The Real Political Fringe

The popular consensus among a number of commentators reporting on the US Presidential election has been to warn against giving in to the political fringes. The ‘political fringes’ aren’t exactly defined by these pundits but it is safe to assume that they are any policy areas which disagree with the view of that held by the writer. More often than not they are applied to a conservative perspective on contemporary issues.

Some are concerned that leaning to the right cost the Republican Party the election. But when ordinary citizens, who want less government and lower taxes, are mocked as the ‘political fringe’ or ‘extremists’ we should all be concerned. It suggests that the mockers are more interested in obtaining power and gaining control over the citizenry rather than fixing the legitimate problems associated with the welfare state.

Many of these same commentators have made a great deal of the demographic vote associated with the US results, particularly the patterns of Hispanic and Black voters. That a disproportionate percentage of these two demographics supported Obama is beyond question. They also turned out to vote in strong numbers. The question is: why?

One theory is that Hispanics were upset about the proposed Romney agenda for dealing with illegal immigrants. It seems incredible that a desire to ensure only those legally entitled to stay in the country can do so is somehow on the ‘political fringe’. In respect to Black voters, it has been suggested that many of them considered any criticism of Obama to be racially motivated and thus an attack on themselves.

Further, many of the Democratic supporters were beneficiaries of the largesse of the Obama welfare state which handed out mobile phones, food programs, cash and contraception. Under the Obama administration, welfare costs have risen by nearly 20 per cent to close to $1 trillion annually.

Since President Lyndon B. Johnson launched the War on Poverty in the 1960s, the US has spent three times as much on this war as on any military engagements, yet it continues to lose the battle despite an ever-increasing expanse of entitlements designed to alleviate poverty.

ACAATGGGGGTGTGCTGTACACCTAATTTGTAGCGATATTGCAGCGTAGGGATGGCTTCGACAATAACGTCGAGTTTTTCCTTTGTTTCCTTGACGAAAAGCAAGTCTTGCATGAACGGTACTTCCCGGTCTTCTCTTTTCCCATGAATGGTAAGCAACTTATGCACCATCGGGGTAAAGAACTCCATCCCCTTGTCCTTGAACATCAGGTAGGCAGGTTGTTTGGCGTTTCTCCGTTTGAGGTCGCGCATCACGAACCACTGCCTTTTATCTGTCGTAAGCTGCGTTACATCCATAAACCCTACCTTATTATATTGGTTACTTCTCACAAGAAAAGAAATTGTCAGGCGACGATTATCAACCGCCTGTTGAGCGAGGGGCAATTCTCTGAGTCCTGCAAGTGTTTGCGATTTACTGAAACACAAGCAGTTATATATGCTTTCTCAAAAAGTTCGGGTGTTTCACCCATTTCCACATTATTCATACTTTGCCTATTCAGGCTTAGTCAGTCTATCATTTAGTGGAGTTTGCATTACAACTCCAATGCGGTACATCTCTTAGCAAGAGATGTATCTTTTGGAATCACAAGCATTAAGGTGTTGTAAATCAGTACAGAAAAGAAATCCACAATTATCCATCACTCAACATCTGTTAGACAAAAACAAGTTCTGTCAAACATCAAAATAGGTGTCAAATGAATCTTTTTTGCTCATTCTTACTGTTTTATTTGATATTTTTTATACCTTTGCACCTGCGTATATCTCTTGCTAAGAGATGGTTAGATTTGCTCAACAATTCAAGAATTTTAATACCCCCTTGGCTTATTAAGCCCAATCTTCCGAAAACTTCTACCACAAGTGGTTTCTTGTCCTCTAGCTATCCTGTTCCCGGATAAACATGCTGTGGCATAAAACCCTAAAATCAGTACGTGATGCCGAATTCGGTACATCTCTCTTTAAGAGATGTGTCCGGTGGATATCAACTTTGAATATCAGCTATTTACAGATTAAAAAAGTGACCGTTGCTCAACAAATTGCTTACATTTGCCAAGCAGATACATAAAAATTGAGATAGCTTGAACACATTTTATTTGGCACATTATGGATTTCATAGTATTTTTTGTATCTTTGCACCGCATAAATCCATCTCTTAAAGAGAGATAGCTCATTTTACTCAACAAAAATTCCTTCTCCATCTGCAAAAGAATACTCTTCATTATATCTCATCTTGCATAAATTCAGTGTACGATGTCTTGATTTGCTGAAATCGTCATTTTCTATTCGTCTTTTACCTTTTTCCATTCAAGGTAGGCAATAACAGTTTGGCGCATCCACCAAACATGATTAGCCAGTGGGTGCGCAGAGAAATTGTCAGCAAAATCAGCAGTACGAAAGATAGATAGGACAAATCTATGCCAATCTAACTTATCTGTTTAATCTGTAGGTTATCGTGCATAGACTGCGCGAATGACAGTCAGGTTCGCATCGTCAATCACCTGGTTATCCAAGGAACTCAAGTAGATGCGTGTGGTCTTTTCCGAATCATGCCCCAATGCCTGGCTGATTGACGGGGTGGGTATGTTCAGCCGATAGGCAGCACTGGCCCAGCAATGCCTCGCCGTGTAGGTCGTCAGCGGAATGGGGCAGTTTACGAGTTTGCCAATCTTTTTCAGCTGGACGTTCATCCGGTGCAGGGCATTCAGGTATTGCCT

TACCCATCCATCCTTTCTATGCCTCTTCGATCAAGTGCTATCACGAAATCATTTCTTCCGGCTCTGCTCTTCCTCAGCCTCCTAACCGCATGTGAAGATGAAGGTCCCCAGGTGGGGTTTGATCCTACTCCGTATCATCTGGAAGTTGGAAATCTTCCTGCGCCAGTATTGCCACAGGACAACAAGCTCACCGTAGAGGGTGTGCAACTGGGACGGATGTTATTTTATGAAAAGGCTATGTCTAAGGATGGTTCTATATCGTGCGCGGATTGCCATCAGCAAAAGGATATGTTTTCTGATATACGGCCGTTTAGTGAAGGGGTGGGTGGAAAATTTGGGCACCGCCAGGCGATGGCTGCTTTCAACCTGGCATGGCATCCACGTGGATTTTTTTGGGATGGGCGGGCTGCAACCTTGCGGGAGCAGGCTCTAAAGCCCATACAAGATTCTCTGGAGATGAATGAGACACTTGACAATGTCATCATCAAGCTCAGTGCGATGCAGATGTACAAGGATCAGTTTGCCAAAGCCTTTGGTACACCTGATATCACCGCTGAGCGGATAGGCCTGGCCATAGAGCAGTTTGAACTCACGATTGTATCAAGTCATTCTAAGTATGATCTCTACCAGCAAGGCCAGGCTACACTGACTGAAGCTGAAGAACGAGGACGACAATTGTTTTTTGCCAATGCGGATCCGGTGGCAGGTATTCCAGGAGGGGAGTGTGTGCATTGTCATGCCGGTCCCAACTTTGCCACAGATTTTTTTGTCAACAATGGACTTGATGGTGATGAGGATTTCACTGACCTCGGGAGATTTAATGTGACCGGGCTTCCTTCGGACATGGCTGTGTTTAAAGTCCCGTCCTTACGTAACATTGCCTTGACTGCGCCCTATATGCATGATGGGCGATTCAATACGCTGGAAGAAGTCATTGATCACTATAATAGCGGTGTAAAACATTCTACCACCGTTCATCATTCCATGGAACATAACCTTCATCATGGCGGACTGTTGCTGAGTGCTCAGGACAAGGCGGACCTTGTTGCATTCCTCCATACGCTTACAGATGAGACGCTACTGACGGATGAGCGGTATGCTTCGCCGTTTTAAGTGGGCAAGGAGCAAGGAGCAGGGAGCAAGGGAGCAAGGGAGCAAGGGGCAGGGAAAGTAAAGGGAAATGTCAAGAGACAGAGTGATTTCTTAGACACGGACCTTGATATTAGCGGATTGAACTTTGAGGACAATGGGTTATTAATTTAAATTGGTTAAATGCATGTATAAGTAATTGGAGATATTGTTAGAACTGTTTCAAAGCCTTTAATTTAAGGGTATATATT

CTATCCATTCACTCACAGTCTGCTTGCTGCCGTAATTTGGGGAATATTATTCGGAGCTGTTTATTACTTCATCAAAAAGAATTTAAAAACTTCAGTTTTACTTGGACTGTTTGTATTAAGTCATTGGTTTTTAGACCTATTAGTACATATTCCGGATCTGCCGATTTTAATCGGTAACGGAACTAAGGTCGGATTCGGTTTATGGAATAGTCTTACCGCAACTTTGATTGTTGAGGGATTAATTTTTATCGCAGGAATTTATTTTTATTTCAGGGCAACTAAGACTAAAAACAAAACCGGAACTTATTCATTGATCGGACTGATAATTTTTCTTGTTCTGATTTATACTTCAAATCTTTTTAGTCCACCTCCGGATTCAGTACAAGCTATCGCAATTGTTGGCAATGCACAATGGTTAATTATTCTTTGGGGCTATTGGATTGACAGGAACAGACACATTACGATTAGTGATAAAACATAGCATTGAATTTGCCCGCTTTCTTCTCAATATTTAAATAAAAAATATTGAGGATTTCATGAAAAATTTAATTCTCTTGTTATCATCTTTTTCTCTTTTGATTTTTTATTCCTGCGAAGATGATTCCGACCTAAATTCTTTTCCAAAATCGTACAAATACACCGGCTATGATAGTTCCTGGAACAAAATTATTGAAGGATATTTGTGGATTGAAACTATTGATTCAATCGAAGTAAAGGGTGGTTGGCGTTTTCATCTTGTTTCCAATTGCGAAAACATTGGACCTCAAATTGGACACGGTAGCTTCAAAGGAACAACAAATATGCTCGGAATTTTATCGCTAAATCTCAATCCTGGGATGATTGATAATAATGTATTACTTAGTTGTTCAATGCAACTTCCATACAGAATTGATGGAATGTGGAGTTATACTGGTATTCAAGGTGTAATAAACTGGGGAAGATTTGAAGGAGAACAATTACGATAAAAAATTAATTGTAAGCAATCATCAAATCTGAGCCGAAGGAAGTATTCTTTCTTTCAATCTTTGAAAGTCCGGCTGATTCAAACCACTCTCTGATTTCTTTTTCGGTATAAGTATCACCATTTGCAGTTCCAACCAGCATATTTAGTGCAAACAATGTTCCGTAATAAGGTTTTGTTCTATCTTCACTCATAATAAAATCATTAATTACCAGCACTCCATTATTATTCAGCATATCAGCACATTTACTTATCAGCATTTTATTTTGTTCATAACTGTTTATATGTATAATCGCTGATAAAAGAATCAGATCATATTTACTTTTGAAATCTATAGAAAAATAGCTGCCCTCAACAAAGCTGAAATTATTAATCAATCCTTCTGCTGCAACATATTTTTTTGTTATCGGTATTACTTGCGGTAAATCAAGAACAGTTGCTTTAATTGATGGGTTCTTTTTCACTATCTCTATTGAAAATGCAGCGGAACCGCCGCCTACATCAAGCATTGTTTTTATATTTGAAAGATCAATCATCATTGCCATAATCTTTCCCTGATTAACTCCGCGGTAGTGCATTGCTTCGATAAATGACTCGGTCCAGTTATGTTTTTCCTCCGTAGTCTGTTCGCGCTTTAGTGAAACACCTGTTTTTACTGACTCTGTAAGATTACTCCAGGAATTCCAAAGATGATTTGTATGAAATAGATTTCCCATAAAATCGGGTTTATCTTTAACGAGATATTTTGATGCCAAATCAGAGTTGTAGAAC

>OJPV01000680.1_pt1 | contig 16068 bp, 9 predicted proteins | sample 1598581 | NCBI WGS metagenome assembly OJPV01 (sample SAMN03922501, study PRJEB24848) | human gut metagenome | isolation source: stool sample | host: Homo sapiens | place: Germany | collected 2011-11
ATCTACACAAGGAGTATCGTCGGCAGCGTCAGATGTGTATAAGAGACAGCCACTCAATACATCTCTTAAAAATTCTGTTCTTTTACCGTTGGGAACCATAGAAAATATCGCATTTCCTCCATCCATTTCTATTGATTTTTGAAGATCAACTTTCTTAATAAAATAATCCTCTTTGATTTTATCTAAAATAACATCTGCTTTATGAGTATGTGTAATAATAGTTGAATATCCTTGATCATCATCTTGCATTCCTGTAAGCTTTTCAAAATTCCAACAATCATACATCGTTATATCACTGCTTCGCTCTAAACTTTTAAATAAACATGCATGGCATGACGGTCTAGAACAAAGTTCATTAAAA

The result has been a spectacular failure and the message is crystal clear; the more people are given for ‘free’, the more they expect as their right.

The unspoken truth that everything you receive for ‘free’ has to be paid for by someone else is of no concern to the recipients. They want a bigger slice of what others have worked for because they have been conditioned to see inequality of outcomes as a systemic failure rather than a personal one.

This is the unpalatable reality of the US federal election. One candidate offered more of the same while the other offered a reality check. Yet it appears that 51 per cent of the people who voted weren’t prepared to confront reality.

A case can be made for a similar circumstance here in Australia. We too have a government that has played the class warfare card in an attempt to revive its fortunes. They have made a virtue of attacking the wealthy and successful. They have borrowed money to launch targeted ‘freebies’, leaving future generations to pick up the tab.

They have steadfastly refused to stop the flow of illegal arrivals and protect our borders, while rewarding the new arrivals with gift packs of whitegoods and welfare. Criticism of such policy failures are characterised as being driven by racism and xenophobia in an attempt to marginalise the dissenters.

And they have played the gender card suggesting that any criticism levelled against the Prime Minister is an attack on women everywhere driven by misogynists.

These are all examples of modern campaigning straight out of the Social Democrats’ political playbook.

Unfortunately, such detestable campaigns have captured the approval of too many within the beltway of opinion makers.

It is no coincidence that many of those who blame the Tea Party for the Republican result are the same people who condemned the Liberal Opposition to political oblivion for standing against Labor’s emissions trading scheme (ETS). Then, as now, it might not have been immediately popular or deemed politically correct but it was the right thing to do.

That’s why the real ‘political fringe’ are the vocal minority who condemn the reality check of those seeking smaller government, lower taxes, effective policy and the maintenance of our customs and social norms.

For the future of our country, I think we would indeed be wise to ignore them.

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